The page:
Picture courtesy of widewalls.
On a warm and breezy Halloween, Hiroshi Senju, acclaimed nihonga-painter and recipient of this year’s Eagle-On-The-World Award at JCCI’s 34th Annual Dinner, had an air of suaveness, donned in a dapper suit with clear-framed glasses. He expressed insightful thoughts on his philosophy, and described a few of his favorite painters throughout history before 60 attendees at the Nippon Club Tower Rose Room. The entire lecture was conducted in Japanese.
“Art was born when we began to communicate our observations from afar,” he said, alluding to the Paleolithic cave paintings in the Chauvet Cave in France. “Everything was seen from afar, and we began to share that knowledge together.”
He went on chronologically, spanning thirty-thousand years, from the delicacy of DaVinci to the subtle beauty of Claude Monet among other artists and concepts he admired. “Egyptian art was drawn sideways, whether it be birds or fish,” he said, “as that gave us a clear understanding of what everything in the world looked like. It was merely a science. Art is science.”
Art is science.
Taking this all in, I recalled the idea of Plato’s Allegory, where truth lay beyond the cave. Who were these people who etched such idiosyncratic drawings in the ruins of south France, and did they ever reach the top of the epistemological line—that is, get out of the cave? Were these drawings based on what they actually saw inside, or beyond the cave?
“Hokusai didn’t just draw a simple wave,” he said while I was thinking about the cave. By the time my eyes looked up from my notes, he’d already segued into Japanese art. “There’s a boat in the painting if you look closely, and rowers are on it. In other paintings, rowers are on it, smiling. If this giant wave hits them, it’s over. Yet they’re smiling. It is a life vs. death situation, a matter at stake, and Hokusai wanted to express how this was what they had to deal with in their daily lives.”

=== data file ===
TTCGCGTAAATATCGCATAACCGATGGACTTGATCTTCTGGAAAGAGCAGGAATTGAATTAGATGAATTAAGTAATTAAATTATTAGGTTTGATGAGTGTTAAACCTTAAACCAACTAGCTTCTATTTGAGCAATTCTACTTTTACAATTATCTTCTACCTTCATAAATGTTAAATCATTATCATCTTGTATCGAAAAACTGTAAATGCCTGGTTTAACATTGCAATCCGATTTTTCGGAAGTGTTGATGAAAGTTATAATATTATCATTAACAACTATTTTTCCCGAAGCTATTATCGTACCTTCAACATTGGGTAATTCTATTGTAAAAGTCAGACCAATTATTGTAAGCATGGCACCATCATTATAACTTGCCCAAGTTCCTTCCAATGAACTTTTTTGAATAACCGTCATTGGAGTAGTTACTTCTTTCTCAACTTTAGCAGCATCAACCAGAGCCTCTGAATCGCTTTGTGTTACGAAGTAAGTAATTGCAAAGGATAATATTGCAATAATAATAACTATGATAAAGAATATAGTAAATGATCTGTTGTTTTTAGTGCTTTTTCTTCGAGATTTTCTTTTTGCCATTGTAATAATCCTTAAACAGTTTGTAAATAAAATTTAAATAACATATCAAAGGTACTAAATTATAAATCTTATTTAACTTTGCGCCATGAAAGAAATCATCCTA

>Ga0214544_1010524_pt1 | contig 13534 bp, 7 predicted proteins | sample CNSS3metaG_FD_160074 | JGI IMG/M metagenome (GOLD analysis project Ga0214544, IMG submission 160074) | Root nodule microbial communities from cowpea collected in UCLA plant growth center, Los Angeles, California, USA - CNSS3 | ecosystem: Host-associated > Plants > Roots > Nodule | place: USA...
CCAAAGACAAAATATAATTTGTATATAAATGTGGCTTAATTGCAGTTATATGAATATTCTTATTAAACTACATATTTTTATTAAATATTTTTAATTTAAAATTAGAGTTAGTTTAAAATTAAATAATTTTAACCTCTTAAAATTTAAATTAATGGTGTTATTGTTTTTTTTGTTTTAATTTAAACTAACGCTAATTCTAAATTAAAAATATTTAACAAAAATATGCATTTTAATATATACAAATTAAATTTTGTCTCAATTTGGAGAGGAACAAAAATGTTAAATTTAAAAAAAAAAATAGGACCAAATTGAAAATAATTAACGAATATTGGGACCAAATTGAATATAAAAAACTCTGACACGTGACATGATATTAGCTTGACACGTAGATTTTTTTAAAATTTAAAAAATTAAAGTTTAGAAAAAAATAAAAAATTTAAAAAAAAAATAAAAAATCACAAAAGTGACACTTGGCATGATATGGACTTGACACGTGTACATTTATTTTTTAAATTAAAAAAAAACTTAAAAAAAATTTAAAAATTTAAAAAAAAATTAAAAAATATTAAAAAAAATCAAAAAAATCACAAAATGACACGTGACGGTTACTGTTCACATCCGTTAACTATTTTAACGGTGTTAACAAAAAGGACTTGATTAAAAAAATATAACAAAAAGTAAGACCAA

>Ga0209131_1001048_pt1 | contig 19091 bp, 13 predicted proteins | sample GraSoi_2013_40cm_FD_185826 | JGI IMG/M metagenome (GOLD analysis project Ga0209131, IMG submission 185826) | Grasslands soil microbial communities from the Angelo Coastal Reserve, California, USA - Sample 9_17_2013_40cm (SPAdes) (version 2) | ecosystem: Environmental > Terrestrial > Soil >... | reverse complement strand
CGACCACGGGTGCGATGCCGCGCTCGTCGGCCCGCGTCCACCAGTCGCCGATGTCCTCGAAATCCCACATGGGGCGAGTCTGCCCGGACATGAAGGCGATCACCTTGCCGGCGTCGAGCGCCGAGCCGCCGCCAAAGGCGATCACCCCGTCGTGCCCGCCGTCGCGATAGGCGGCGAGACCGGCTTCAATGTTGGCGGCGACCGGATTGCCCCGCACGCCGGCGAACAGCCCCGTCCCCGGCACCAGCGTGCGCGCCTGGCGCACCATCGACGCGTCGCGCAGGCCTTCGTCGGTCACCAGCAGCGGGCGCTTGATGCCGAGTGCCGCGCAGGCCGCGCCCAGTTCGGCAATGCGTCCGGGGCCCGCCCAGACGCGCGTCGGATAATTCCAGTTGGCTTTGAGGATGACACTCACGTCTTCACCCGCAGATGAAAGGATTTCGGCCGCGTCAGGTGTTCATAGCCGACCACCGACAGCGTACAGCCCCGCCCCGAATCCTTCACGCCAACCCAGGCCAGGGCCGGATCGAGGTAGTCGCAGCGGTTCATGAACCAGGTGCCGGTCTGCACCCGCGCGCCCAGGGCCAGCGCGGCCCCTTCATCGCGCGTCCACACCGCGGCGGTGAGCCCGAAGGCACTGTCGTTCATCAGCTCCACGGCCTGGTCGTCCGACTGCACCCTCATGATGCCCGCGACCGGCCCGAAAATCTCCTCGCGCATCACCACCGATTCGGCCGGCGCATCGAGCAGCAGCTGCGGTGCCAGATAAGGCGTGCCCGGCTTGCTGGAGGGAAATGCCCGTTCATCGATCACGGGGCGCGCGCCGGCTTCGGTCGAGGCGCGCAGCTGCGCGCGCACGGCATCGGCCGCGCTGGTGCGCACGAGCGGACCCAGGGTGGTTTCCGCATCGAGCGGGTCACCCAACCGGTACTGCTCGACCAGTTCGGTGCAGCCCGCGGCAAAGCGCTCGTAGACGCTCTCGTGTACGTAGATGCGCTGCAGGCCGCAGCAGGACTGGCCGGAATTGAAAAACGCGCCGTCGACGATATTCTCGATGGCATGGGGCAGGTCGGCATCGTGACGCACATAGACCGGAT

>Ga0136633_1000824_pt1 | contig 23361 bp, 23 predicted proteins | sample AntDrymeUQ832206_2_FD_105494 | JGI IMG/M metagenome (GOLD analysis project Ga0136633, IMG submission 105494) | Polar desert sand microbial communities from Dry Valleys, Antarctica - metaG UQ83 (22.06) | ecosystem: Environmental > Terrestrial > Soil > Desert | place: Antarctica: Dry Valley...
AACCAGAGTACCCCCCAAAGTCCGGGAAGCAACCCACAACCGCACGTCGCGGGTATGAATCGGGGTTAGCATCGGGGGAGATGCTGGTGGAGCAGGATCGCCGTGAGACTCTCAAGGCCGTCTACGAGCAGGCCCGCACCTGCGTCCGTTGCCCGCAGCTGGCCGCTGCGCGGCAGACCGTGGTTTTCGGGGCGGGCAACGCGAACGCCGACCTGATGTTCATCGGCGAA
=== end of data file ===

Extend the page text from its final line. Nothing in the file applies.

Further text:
He mentioned Hiroshige, another ukiyo-e artist, and his emphasis on the serenity of daily life. “He drew heaven,” Mr. Senju said. And indeed, he did. While Hokusai depicted moments of imminence, moments that actually occurred in his eyes, Hiroshige focused on the glimpse of peace in ordinary settings. “No drama ever happens,” he said.
In fact, Mr. Senju’s influence stems from that very idea, of impressionism. On the top of his list, Pierre Auguste-Renoir, with his brushstroke precision of painting everyday life. “We reach peace through everyday beauty in a time of war and crisis,” Mr. Senju said, his slide displaying Renoir’s Girls at the Piano. “And that’s what Renoir expressed in his paintings. Beauty in everyday life.”
“Claude Monet once drew her own garden in the painting,” he continued. “…Edgar Degas painted the dress rehearsals of ballet dancers, not the actual performance.”
Beauty, beauty, I wrote down in my notes. Yet what stood out to me was his definition of what it meant in his view. “Beauty in itself is the satisfaction of living,” he said, both hands on the lectern. “We use that character, (美） when we say delicious in Japanese, it is a meaning of content, and I want you to think of the word ‘beauty’ that way. We feel a motivation to begin anew everyday, to start fresh. That, is beauty. And that’s what got me to paint ‘At World’s End.’ I want to make visible the things we are unable to see.”